Accumulation, surplus, surplus labor after capitalism (Was: Fresh Hot Slavoj)

Curtiss Leung bofftagstumper at
Thu Apr 13 20:34:40 PDT 2000

(NB. Carroll wrote me an interesting note off list regarding my previous post that I may be confuting "surplus value" which obtains only under capitalism, with a general notion of "surplus." If that's the case, the same error occurs here. On the other hand, I think I could recast my argument here even given that distinction. Maybe. But here goes:)

Hi Yoshie:

You write of Marx:

> Marx's criticism of constraints on freedom is
> specific. For instance, under capitalism, we are
> compelled to produce for the sake of production (in

> other words, capital accumulates for the sake of
> accumulation), not to satisfy our concrete needs &
> desires. Freedom from the compulsive dynamic of
> M-C-M' is a rational & attainable goal, not a
> utopian yearning for freedom from all constraints on

> "productivity."

I think that's an important point to make, especially considering the oft raised charge -- as illegitimate as the claim that revolutionary urges are religious nostalgia -- that foreswearing accumulation means wearing a hair shirt. But accumulation and surplus value still play a role, but one that stems from "our concrete needs and desires" rather than bad metaphysics. Here's a passage from _Capital_ that makes, I think, this very point: ==================== Increased productivity and greater intensity of labour both have a similar effect. They both augment the mass of articles produced in a given time. Both therefore shorten that portion of the working day which the worker needs to produce his means of subsistence or their equivalent. The minimum length of the working day is fixed by this necessary component, which is however itself capable of further contraction. If the whole working day were to shrink to the length of its necessary component, surplus labour would vanish, something which is impossible under the regime of capital. Only the abolition of the capitalist form of production would permit the reduction of the working day to the necessary labour-time. But even in that case the latter would expand to take up more of the day, and for two reasons: first, because the worker's conditions of life would improve, and his aspirations become greater, and second, because a part of what is now surplus labour would then count as necessary labour, namely the labour which is necessary for the formation of a social fund for reserve and accumulation. ... The intensity and productivity of labour being given, the part of the social working day necessarily taken up with material production is shorter and, as a consequence, the time at society's disposal for the free intellectual and social activity of the individual is greater, in proportion as work is more and more evenly divided among all the able-bodied members of society (p. 666-667, Ben Fowkes translation) ====================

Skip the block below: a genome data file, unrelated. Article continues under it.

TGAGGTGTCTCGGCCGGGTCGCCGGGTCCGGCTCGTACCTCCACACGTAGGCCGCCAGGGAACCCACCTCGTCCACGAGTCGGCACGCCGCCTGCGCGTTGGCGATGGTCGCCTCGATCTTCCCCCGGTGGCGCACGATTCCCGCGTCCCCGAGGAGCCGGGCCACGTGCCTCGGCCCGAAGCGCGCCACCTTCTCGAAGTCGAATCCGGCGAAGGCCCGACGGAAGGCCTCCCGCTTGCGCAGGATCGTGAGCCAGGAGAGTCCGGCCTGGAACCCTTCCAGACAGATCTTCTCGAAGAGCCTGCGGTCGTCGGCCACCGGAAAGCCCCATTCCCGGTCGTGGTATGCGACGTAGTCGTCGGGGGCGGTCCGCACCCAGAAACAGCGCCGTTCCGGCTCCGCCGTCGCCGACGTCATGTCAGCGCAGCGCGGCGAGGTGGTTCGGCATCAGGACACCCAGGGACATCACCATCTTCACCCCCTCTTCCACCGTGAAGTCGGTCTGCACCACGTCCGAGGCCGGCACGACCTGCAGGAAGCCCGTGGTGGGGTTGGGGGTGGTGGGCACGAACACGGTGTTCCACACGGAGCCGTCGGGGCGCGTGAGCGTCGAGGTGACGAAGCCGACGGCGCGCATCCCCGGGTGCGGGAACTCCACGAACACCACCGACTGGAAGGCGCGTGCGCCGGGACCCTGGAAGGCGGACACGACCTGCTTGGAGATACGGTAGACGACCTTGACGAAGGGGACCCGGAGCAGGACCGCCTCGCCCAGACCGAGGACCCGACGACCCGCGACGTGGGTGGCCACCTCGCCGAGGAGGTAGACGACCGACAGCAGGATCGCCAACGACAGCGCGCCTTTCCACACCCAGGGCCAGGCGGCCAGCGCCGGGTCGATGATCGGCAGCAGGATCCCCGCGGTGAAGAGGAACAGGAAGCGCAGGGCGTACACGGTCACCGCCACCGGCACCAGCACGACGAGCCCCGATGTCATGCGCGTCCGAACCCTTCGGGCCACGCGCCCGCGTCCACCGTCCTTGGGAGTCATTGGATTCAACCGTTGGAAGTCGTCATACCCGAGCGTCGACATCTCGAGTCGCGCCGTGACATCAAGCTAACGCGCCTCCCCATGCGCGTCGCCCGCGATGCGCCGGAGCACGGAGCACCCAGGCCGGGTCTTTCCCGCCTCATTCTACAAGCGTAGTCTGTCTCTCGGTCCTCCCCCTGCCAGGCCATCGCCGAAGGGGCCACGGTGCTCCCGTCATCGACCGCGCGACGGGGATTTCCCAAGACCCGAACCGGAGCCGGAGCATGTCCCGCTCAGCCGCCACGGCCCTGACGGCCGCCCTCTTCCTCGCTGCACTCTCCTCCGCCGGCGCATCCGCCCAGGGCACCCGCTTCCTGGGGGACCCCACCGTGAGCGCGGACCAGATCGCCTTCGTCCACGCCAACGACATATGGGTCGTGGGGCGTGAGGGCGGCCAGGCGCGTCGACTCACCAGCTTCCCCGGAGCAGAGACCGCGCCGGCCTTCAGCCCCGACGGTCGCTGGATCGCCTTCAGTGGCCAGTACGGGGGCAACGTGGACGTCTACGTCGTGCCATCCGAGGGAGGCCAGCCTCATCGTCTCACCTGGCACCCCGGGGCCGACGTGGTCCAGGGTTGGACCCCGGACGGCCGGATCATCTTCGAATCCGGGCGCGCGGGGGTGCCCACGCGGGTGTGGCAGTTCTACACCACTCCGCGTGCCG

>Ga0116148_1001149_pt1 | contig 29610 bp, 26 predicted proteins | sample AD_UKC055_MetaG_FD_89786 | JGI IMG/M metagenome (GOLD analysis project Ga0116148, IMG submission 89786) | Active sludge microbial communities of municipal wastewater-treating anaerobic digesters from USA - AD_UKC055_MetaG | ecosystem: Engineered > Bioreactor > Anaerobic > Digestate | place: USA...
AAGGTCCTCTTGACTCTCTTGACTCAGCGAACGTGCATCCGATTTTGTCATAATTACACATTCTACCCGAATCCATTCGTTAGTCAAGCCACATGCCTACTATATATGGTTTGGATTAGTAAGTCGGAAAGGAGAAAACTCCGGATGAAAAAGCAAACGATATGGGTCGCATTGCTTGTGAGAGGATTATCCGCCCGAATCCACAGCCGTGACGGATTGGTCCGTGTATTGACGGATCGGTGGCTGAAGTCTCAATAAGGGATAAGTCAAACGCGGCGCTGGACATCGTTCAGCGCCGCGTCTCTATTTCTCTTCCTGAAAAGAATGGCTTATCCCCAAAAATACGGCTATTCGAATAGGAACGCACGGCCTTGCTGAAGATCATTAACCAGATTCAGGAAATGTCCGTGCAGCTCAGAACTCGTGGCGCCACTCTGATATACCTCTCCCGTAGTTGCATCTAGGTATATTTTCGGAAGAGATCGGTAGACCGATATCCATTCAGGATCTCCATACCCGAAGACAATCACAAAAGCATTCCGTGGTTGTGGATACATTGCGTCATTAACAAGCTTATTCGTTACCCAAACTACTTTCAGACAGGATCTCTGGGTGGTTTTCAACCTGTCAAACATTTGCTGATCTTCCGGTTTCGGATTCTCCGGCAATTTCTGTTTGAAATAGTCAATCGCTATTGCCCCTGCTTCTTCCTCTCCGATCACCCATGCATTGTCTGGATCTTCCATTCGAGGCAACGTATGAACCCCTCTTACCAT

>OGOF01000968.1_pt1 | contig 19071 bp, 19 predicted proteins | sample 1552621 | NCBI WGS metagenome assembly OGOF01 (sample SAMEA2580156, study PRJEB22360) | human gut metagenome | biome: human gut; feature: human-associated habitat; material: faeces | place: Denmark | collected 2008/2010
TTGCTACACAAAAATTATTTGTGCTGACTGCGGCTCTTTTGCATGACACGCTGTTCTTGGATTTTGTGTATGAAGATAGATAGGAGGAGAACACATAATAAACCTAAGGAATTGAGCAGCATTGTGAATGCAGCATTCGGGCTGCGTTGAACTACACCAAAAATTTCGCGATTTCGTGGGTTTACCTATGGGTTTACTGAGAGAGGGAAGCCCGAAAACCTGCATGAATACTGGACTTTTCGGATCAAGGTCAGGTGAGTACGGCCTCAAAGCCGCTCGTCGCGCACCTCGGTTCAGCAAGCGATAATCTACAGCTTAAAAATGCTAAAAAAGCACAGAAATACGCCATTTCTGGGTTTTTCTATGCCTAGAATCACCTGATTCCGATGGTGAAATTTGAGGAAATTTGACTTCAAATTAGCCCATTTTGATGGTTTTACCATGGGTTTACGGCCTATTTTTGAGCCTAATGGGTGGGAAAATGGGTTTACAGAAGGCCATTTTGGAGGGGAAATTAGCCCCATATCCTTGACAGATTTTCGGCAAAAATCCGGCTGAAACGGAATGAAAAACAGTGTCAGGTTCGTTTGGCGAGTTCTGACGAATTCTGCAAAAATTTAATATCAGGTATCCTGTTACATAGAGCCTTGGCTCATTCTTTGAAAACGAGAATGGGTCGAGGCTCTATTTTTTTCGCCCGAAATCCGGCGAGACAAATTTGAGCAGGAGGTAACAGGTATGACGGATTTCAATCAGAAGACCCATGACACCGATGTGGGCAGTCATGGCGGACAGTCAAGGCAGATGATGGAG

-- BUT -- If I can endorse Zizek's program of criticizing Marx without endorsing his specific criticism of Marx (and I think this passage refutes Zizek's objections), I think the emphasis here on increased productivity and accumulation after the abolition of the capitalist mode of production is confusing at least. If the working day were to shrink while standards of living rose, who's to say that accumulation would inevitably continue?

Now the passage you cite from the _Grundrisse_ shows that Marx included creative and expressive acts in the category of labor, just as here Marx notes "the time at society's disposal for the free intellectual and social activity of the individual is greater," but including this labor in production that could be accumulated doesn't make sense.

To put it differently: without the capitalist mode of production, what *was* surplus value expropriated by the capitalist, by raising the standard of living, becomes necessary labor -- so it's quite possible that the standard of living rises while the length of the working day falls. Good, fine, swell. But if man changes his own nature by changing the external world, the most I could reasonably say about life after the capitalist mode of production would be that accumulation and increased productivity *would be an option* -- that's it.

In fine, my criticism of Marx would be that when he writes that the end of the capitalist mode of production means the end of pre-history, he makes the point that increased productivity and accumulation becomes optional. But when he lumps together the potential scope of activities for individuals after the capitalist mode of production under the category of labor, he loses or blurs this point. -- Curtiss

__________________________________________________ Do You Yahoo!? Send online invitations with Yahoo! Invites.

More information about the lbo-talk mailing list